Charges will be based on the student’s enrollment status. For the first three years of undergraduate studies, the student will pay the regular undergraduate rates. Once the student begins study at the School of Law, the student will be charged the applicable School of Law tuition and fee costs.
A student who withdraws from the School of Law at any time prior to the end of the first Year School of Law study and leaves in good standing may return to the undergraduate school as if s/he were on a leave of absence. Credits earned while in the School of Law may be applied towards the undergraduate degree but will only count towards elective credits. The student must complete all appropriate degree requirements to receive the bachelor’s degree.
Athlete’s Discipline, Scholar’s Mind
Carolina Nuche, a graduate of Our Lady of Lourdes Academy high school, has just finished her first year at St. Thomas University’s School of Law. Ranked in the top five percent of her class, she credits her success to a combination of dedication and a wonderful academic support team. Carolina graduated magna cum laude from St. Thomas University’s Biscayne College and is taking full advantage of the university’s Three + Three program, wherein students begin their preparation for Law School as soon as they start earning their Bachelor’s Degree.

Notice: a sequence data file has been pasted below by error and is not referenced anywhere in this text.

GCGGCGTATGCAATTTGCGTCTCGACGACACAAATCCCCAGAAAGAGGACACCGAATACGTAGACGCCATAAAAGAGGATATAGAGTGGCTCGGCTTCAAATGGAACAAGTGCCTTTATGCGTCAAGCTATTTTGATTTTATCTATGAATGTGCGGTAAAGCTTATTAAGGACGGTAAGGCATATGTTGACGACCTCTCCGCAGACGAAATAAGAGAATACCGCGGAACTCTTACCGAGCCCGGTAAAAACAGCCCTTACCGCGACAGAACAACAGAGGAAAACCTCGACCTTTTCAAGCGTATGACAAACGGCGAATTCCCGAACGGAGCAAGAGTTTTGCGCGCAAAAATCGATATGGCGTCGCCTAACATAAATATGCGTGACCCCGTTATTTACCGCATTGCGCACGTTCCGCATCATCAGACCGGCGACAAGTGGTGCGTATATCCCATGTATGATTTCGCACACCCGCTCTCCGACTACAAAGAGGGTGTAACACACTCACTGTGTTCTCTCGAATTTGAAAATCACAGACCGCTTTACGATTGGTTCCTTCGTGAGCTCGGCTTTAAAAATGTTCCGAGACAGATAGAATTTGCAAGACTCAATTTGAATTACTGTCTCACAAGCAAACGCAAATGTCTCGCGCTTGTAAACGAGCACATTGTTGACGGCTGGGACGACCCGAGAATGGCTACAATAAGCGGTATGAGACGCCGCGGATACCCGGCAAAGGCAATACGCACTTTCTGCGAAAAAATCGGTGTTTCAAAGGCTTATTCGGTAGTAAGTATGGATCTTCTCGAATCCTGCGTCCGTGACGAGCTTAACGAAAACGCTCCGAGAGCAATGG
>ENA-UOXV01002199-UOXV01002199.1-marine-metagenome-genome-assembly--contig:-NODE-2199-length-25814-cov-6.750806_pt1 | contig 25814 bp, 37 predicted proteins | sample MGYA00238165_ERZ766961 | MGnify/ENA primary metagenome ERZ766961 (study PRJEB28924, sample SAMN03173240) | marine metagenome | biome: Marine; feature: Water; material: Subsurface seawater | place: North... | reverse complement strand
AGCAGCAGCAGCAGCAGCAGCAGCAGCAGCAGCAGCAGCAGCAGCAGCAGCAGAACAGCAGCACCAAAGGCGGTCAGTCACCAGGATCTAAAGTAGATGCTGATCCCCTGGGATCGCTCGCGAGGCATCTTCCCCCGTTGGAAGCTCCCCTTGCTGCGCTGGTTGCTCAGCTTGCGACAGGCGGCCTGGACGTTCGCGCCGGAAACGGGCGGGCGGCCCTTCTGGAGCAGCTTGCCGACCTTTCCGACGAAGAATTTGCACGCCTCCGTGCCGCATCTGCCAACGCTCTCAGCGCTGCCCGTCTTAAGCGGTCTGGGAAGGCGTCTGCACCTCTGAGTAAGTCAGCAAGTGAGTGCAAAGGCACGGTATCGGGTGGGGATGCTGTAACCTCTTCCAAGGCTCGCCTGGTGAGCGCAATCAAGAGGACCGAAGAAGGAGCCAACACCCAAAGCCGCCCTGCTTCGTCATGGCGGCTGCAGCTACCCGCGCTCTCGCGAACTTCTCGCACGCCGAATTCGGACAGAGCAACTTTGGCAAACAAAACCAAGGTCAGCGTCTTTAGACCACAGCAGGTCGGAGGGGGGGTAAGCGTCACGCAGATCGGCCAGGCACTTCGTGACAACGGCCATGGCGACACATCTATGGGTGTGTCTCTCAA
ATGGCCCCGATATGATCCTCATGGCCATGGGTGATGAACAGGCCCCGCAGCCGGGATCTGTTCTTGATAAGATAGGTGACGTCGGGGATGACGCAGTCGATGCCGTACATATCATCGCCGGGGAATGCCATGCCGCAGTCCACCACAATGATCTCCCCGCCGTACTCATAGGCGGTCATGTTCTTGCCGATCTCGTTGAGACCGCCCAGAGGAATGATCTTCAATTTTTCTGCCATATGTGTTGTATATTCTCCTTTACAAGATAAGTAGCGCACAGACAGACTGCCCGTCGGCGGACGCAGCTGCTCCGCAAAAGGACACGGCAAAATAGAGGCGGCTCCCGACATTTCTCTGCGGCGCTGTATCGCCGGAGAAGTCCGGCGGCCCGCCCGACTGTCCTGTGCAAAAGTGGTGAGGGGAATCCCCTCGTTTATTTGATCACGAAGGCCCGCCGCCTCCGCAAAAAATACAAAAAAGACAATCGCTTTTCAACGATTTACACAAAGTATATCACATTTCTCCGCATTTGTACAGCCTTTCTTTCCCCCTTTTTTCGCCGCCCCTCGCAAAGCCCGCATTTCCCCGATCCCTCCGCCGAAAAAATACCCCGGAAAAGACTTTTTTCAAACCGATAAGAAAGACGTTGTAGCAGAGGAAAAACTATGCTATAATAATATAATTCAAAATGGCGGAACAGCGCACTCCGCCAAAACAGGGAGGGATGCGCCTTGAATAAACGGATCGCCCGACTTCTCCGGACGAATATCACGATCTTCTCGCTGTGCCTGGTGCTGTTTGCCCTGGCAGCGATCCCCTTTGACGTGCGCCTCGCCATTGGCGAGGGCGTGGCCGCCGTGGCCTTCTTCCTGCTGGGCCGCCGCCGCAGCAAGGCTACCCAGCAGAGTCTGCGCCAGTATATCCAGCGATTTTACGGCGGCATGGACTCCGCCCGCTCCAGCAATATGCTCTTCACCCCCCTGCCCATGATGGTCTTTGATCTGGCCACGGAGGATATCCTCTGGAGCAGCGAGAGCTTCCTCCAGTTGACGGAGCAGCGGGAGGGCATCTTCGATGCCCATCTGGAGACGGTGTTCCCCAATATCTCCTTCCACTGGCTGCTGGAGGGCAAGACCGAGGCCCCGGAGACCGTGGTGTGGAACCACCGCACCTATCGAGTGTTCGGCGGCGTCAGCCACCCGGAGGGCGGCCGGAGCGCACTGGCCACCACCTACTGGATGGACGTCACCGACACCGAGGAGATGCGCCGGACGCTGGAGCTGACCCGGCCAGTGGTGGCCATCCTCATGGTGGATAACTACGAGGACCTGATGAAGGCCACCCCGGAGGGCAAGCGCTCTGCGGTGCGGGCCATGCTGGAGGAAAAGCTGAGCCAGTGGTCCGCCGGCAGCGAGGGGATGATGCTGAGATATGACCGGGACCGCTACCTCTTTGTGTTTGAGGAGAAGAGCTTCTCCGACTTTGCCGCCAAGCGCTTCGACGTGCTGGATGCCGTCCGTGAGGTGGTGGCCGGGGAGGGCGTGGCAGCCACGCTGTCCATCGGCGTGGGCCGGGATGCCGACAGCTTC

“When I said I wanted to be a lawyer, they told me about the Three + Three program.
I signed my Letter of Intent right then and there.”
Ms. Nuche came to STU to fulfill her dream of playing collegiate level volleyball. Although sidelined by injury her last season, the lessons she learned during her athletic career easily transfer to her scholarly endeavors. The will, discipline, and determination necessary to become a champion athlete also drive her to become the best student she can be.
While earning her Bachelor’s Degree in English, Carolina was particularly inspired and guided by Dr. Jamison, Dr. Montes, and Dr. Brezenski, and was very comfortable in STU’s small class environment. She felt that coming to St. Thomas after Lourdes Academy was a natural progression, mainly due to both institutions’ student-centered instruction model.
Carolina intends to become an attorney dealing with international business, and then move into corporate law as in-house counsel for a major corporation. She is still active in sports, when her Law School schedule permits, and should be completing the Three + Three program in the next two years.